Maturing center Josh Harrellson leading Wildcats
LEXINGTON, Ky. (AP)
Harrellson's friendship with Chandler Norfleet is a reflection of the senior's career as a Wildcat: A relationship that seemed doomed from the start only to have an unlikely happy ending.
The 6-foot-10, 265-pound Harrellson inadvertently broke Norfleet's leg while playfully attempting to block the youngster's reverse layup at Kentucky's basketball camp last summer.
Instead of hard feelings developing, a friendship was formed.
It's a almost of a mirror image of Harrellson's playing days at Kentucky.
From the target of much of former Kentucky coach Billy Gillispie's ire as a sophomore to an afterthought as a junior, Harrellson has become an integral part of the freshmen-laden 20th-ranked Wildcats this season.
''It seems like I just got here, (but) it seems like I've been here forever too,'' Harrellson said. ''I look back at my first year, it seemed like it was three seasons in one. It was a long road and just these last two years, they flew by.''
Now the player nicknamed ''Jorts'' by the fans for his affinity for jean shorts - he owns nearly a dozen pairs - is readying for the next chapter. He'll play his final home game on Tuesday when the Wildcats (20-8, 8-6 Southeastern Conference) host No. 21 Vanderbilt (21-7, 9-5) at Rupp Arena.
He'll take the floor on Senior Night averaging 6.6 points, 8.9 rebounds in nearly 27 minutes a game. Numbers that are staggering considering Harrellson's minimal impact on the program during his first two seasons after transferring from Southwest Illinois College.
''I don't know if I've ever coached a player that has gotten more out of his body and his skill level and his athleticism than Josh Harrellson, and I've coached a lot of players,'' Calipari said.
The transformation from goof-off to gritty player began when two years of frustration boiled over last fall. Harrellson piled up 26 rebounds during the team's Blue-White scrimmage, a number Calipari dismissed.
Angry, Harrellson went to his Twitter account and questioned when he would get some respect.
Calipari responded by suspending Harrellson's account and ordering him to endure 30 extra minutes of running before practice. The punishment was supposed to last 30 days. Three months later, it's become a part of Harrellson's daily regiment and one of the reasons he's been able to flourish.
''I'm in the best shape I've ever been in,'' he said. ''I can play 30-35 minutes a game and not be exhausted. Before I'd probably play 15-20 minutes a game and be exhausted for two days after it.''
His friendship with Norfleet is another reason for Harrellson's success.
He visited the young boy often during his recovery from the broken leg. Their friendship is built on forgiveness, patience and basketball - three things Harrellson knows in abundance.
Take a peek at Norfleet's Facebook page and there's a picture of he and Harrellson side-by-side, each sporting a somewhat goofy grin. Inside Harrellson's bedroom is a poster promoting Kentucky's Big Blue Madness last fall, with a picture of Harrellson - a notable absence on the original poster - superimposed in the top left corner. The alteration was Norfleet's idea.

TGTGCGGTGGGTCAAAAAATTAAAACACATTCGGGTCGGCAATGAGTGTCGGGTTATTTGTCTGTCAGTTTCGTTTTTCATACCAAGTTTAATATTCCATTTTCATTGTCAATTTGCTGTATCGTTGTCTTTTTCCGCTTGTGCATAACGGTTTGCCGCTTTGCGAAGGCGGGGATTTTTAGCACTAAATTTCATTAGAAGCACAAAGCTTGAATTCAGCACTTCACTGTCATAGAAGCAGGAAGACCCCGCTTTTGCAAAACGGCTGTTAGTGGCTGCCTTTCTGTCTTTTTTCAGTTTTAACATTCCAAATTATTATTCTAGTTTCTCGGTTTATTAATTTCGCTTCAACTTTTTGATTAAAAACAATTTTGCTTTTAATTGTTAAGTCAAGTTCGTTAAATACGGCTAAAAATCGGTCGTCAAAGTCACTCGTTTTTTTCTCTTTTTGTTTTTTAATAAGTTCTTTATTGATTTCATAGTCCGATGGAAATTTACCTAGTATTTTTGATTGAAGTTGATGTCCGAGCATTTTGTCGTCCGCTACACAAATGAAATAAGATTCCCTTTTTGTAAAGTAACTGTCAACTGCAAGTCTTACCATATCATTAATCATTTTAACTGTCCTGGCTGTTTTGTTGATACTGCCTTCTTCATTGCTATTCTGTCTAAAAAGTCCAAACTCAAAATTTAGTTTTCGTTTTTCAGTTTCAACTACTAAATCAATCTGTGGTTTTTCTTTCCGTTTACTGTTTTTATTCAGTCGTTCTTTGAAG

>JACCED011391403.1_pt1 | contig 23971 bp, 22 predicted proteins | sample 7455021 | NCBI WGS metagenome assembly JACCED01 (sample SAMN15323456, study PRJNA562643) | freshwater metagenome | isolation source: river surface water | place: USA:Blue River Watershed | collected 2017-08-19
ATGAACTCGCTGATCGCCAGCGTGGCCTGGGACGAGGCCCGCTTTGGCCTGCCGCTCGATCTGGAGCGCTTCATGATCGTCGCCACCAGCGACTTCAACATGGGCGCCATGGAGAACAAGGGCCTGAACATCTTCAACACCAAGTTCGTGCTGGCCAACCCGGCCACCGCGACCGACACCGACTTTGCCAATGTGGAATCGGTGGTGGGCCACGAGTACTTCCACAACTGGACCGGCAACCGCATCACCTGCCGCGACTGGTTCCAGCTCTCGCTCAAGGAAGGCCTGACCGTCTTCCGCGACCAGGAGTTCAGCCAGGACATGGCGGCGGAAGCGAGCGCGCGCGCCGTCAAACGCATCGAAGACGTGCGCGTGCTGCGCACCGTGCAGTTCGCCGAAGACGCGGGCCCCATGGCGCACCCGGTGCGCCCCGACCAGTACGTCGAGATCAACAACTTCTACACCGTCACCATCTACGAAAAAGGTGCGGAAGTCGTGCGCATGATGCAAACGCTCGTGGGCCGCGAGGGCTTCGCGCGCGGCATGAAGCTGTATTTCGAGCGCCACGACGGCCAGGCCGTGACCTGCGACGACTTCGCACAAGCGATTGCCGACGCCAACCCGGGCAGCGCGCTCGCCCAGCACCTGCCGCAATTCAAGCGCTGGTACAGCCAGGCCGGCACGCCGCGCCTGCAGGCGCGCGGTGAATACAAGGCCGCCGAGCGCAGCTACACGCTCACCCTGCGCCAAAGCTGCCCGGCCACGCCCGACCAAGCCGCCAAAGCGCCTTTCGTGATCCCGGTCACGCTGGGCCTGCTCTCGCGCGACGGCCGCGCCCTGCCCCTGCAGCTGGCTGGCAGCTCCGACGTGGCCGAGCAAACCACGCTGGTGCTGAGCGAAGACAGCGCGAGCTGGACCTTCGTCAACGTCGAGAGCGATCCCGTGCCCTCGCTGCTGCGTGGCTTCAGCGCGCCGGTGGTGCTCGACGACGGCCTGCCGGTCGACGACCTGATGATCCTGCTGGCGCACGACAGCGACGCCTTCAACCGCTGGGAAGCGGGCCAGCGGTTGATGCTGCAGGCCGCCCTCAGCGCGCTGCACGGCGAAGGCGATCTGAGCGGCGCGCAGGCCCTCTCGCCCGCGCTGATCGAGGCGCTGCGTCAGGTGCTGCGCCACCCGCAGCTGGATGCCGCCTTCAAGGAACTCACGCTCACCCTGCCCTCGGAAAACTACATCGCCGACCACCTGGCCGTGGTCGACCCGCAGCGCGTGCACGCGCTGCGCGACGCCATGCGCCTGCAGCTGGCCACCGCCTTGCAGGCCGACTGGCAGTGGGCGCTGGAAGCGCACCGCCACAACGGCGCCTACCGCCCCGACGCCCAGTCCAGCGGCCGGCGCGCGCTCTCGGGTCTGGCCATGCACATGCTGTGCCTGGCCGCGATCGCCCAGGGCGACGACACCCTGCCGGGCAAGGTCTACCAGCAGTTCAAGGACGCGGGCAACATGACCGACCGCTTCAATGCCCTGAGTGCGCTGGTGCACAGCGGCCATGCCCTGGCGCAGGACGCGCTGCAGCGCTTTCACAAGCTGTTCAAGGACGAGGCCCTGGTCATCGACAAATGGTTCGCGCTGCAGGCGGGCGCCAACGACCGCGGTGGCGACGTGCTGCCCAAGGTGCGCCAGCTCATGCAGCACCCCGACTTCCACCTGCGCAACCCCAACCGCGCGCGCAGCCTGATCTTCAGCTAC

''Seeing how much love he has for me, it just puts a smile on my face,'' Harrellson said.
Harrellson has spent most of his final season trying to return the favor.
He hasn't had the luxury of being lazy on a team in desperate need of an inside presence after the NCAA ruled freshman center Enes Kanter permanently ineligible for taking extra benefits from a Turkish Club team two years ago.
While Harrellson's teammates insist he's still the goofy, towel-waving guy who has a knack for knowing when it's time to lighten the mood during practice, these days Harrellson takes his basketball much more serious than he takes himself.
''Something happens to him now when he steps in between the lines,'' said sophomore forward Jon Hood, one of Harrellson's best friends on the team.
Harrellson plays with a purpose and he's carved out a permanent spot in Kentucky lore by scoring 23 points and grabbing 14 rebounds in a win over rival Louisville on New Year's Eve.
The game hasn't proven to be the launching pad Harrellson hoped it would be - he's averaging a solid but not spectacular 6.1 points and 8.4 rebounds in SEC play - but he has been remarkably consistent.
Hard to believe he's the same player who was sent to a bathroom stall at halftime of a loss at Vanderbilt two years ago by Gillispie as punishment for poor play.
Harrellson demurs when asked about the humiliating episode, and credits the mental toughness he developed under Gillispie with helping him survive when Calipari was hired in the spring of 2009.
He's on track to graduate with a degree in corporate communications this May, but plans to give professional basketball a shot. He could have left Kentucky awhile ago and gone to a place where he didn't have to wait two years to have his turn. He's glad he didn't.
''I think a lot of people expected me to leave and at times people would send stuff (on Facebook) that 'You need to leave,''' he said. ''I just looked aside from that. I'm here. I'm going to stay here and work hard and the rewards are paying off now.''